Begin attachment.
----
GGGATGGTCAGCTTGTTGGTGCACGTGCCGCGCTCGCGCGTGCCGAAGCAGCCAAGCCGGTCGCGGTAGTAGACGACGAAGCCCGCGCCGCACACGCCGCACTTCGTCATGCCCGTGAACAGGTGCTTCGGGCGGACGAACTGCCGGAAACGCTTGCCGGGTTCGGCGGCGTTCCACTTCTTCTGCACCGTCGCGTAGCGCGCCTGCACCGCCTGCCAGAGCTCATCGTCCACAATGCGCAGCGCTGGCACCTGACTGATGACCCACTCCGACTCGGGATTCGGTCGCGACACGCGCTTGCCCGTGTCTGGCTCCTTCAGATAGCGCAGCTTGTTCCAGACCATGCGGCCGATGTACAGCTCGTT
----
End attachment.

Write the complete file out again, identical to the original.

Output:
GGGATGGTCAGCTTGTTGGTGCACGTGCCGCGCTCGCGCGTGCCGAAGCAGCCAAGCCGGTCGCGGTAGTAGACGACGAAGCCCGCGCCGCACACGCCGCACTTCGTCATGCCCGTGAACAGGTGCTTCGGGCGGACGAACTGCCGGAAACGCTTGCCGGGTTCGGCGGCGTTCCACTTCTTCTGCACCGTCGCGTAGCGCGCCTGCACCGCCTGCCAGAGCTCATCGTCCACAATGCGCAGCGCTGGCACCTGACTGATGACCCACTCCGACTCGGGATTCGGTCGCGACACGCGCTTGCCCGTGTCTGGCTCCTTCAGATAGCGCAGCTTGTTCCAGACCATGCGGCCGATGTACAGCTCGTT